We accept a wide range of qualifications from applicants studying in the EU and other countries. Get in touch with any questions you may have about the qualifications we accept. Remember to tell us about the qualifications you have already completed or are currently taking.
Sorry, the entry requirements for the country that you have selected are not available here. Please select your country page where you'll find this information.
If you do not meet our IELTS requirements then you may be able to complete a pre-sessional English pathway that enables you to start your course without retaking IELTS.
The University uses academic selection criteria to determine an applicant’s ability to successfully complete a course at the University of Essex. Where appropriate, we may ask for specific information relating to previous modules studied or work experience.
Most of our courses combine compulsory and optional modules, giving you freedom to pursue your own interests. All of the modules listed below provide an example of what is on offer from the current academic year. Our Programme Specification provides further details of the course structure for the current academic year.
Our research-led teaching is continually evolving to address the latest challenges and breakthroughs in the field, therefore to ensure your course is as relevant and up-to-date as possible your core module structure may be subject to change.
The example structure below is representative of this course if taken full-time. If you choose to study part-time, the modules will be split across 2 years.
Fees will increase for each academic year of study.
We hold Open Days for all our applicants throughout the year. Our Colchester Campus events are a great way to find out more about studying at Essex, and give you the chance to:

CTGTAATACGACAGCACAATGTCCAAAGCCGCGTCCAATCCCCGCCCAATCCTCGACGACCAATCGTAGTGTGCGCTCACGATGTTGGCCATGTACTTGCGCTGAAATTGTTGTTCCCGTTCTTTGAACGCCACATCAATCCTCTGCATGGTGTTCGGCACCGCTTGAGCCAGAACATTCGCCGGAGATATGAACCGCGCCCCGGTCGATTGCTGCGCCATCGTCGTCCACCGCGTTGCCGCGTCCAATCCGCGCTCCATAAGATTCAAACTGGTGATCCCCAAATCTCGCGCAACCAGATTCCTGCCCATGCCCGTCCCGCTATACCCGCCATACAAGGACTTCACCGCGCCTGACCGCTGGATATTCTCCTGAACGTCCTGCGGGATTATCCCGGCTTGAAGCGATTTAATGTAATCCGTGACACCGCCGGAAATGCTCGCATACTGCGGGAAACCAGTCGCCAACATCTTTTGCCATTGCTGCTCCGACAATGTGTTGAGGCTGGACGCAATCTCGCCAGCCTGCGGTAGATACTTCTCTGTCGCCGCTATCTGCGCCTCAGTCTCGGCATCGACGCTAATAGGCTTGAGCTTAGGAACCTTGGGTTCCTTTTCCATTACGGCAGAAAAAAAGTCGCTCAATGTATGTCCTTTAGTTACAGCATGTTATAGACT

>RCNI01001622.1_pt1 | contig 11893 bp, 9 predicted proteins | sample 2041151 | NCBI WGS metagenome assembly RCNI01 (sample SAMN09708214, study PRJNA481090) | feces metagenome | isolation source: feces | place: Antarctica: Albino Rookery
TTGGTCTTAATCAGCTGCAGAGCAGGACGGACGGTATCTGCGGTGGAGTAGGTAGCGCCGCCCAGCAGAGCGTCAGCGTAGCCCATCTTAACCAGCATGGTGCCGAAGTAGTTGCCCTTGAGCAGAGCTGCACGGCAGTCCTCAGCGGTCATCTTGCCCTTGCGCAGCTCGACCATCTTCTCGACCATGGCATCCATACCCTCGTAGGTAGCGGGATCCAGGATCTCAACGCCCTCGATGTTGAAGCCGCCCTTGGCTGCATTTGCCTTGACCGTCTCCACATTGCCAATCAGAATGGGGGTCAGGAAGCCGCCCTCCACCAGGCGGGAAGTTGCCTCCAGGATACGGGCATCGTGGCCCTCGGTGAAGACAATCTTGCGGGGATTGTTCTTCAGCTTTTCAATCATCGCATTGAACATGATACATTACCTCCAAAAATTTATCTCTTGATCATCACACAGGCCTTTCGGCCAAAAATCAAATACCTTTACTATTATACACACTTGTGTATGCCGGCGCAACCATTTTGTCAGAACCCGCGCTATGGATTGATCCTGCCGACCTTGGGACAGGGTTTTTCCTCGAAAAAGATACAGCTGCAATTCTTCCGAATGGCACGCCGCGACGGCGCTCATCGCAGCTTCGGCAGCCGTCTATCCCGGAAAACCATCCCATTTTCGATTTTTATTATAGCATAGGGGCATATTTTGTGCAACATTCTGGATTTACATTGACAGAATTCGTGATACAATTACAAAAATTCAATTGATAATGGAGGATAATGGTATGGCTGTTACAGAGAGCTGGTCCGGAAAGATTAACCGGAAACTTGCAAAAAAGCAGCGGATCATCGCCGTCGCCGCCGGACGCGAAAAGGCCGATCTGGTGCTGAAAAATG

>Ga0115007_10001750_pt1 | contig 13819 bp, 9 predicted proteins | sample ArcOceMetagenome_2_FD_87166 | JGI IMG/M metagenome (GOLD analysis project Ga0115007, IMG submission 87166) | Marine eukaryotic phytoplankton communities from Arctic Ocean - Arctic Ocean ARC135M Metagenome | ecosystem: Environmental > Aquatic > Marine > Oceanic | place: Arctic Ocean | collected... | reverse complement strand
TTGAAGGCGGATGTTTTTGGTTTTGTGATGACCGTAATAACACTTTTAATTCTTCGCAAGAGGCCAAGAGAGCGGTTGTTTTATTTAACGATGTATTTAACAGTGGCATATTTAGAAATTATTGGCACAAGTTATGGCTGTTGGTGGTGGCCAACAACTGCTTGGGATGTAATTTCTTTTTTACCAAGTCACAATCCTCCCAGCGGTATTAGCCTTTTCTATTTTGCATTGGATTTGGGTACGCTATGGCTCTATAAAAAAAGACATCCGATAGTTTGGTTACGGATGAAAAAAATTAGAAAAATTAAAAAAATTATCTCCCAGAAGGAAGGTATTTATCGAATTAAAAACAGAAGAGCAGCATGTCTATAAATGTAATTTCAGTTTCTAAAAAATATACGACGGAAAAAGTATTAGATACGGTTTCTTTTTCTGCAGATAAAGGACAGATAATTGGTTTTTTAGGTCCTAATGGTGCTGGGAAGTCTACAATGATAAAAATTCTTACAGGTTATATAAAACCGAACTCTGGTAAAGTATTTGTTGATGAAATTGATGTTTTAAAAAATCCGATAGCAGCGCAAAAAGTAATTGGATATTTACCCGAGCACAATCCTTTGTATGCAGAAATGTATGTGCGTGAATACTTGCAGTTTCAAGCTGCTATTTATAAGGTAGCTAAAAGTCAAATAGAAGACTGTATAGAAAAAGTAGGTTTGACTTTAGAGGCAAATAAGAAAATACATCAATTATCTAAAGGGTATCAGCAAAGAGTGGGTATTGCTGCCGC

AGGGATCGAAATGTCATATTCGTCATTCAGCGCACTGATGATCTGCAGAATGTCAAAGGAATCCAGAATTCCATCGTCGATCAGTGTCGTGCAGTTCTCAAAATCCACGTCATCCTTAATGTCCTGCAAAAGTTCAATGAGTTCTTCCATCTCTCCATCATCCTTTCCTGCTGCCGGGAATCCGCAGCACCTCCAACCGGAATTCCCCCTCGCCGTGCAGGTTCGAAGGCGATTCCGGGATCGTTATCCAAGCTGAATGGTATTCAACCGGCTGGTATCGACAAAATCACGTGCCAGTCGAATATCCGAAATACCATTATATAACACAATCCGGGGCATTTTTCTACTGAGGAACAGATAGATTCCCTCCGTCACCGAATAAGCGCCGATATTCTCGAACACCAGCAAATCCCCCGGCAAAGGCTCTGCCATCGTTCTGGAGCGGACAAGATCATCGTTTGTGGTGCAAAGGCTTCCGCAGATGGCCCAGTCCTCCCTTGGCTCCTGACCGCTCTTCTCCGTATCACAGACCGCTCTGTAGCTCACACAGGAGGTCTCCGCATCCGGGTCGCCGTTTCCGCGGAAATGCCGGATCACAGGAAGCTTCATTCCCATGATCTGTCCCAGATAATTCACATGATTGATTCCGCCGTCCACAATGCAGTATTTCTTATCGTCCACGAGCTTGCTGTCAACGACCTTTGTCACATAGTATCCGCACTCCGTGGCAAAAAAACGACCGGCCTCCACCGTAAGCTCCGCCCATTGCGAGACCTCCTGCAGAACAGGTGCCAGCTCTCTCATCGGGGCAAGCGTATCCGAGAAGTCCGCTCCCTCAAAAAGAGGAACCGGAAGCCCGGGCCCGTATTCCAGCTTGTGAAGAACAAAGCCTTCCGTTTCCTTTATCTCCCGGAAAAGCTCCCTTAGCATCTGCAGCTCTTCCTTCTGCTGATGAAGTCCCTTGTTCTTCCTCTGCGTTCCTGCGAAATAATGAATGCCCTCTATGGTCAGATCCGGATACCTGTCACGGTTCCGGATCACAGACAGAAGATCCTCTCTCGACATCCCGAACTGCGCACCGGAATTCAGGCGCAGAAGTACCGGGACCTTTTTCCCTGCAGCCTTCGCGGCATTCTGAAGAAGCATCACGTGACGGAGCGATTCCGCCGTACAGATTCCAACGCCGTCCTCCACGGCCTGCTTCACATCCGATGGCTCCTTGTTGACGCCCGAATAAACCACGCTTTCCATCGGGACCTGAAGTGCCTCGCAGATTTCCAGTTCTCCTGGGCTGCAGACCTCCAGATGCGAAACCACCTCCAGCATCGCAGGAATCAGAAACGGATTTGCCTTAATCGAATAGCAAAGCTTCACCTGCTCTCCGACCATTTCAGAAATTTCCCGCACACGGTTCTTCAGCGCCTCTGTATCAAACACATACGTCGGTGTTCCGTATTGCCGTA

If the dates of our organised events aren’t suitable for you, feel free to get in touch by emailing firstname.lastname@example.org and we’ll arrange an individual campus tour for you.
We aim to respond to applications within two weeks. If we are able to offer you a place, you will be contacted via email.
For information on our deadline to apply for this course, please see our ‘how to apply’ information.
Home to 15,000 students from more than 130 countries, our Colchester Campus is the largest of our three sites, making us one of the most internationally diverse campuses on the planet - we like to think of ourselves as the world in one place.
The Campus is set within 200 acres of beautiful parkland, located two miles from the historic town centre of Colchester – England's oldest recorded town. Our Colchester Campus is also easily reached from London and Stansted Airport in under one hour.
If you live too far away to come to Essex (or have a busy lifestyle), no problem. Our 360 degree virtual tour allows you to explore the Colchester Campus from the comfort of your home. Check out our accommodation options, facilities and social spaces.
Our staff travel the world to speak to people about the courses on offer at Essex. Take a look at our list of exhibition dates to see if we’ll be near you in the future.
At Essex we pride ourselves on being a welcoming and inclusive student community. We offer a wide range of support to individuals and groups of student members who may have specific requirements, interests or responsibilities.
The University makes every effort to ensure that this information on its programme specification is accurate and up-to-date. Exceptionally it can be necessary to make changes, for example to courses, facilities or fees. Examples of such reasons might include, but are not limited to: strikes, other industrial action, staff illness, severe weather, fire, civil commotion, riot, invasion, terrorist attack or threat of terrorist attack (whether declared or not), natural disaster, restrictions imposed by government or public authorities, epidemic or pandemic disease, failure of public utilities or transport systems or the withdrawal/reduction of funding. Changes to courses may for example consist of variations to the content and method of delivery of programmes, courses and other services, to discontinue programmes, courses and other services and to merge or combine programmes or courses. The University will endeavour to keep such changes to a minimum, and will also keep students informed appropriately by updating our programme specifications.
The full Procedures, Rules and Regulations of the University governing how it operates are set out in the Charter, Statutes and Ordinances and in the University Regulations, Policy and Procedures.
Want to quiz us about your course? Got a question that just needs answering? Get in touch and we’ll do our best to email you back shortly.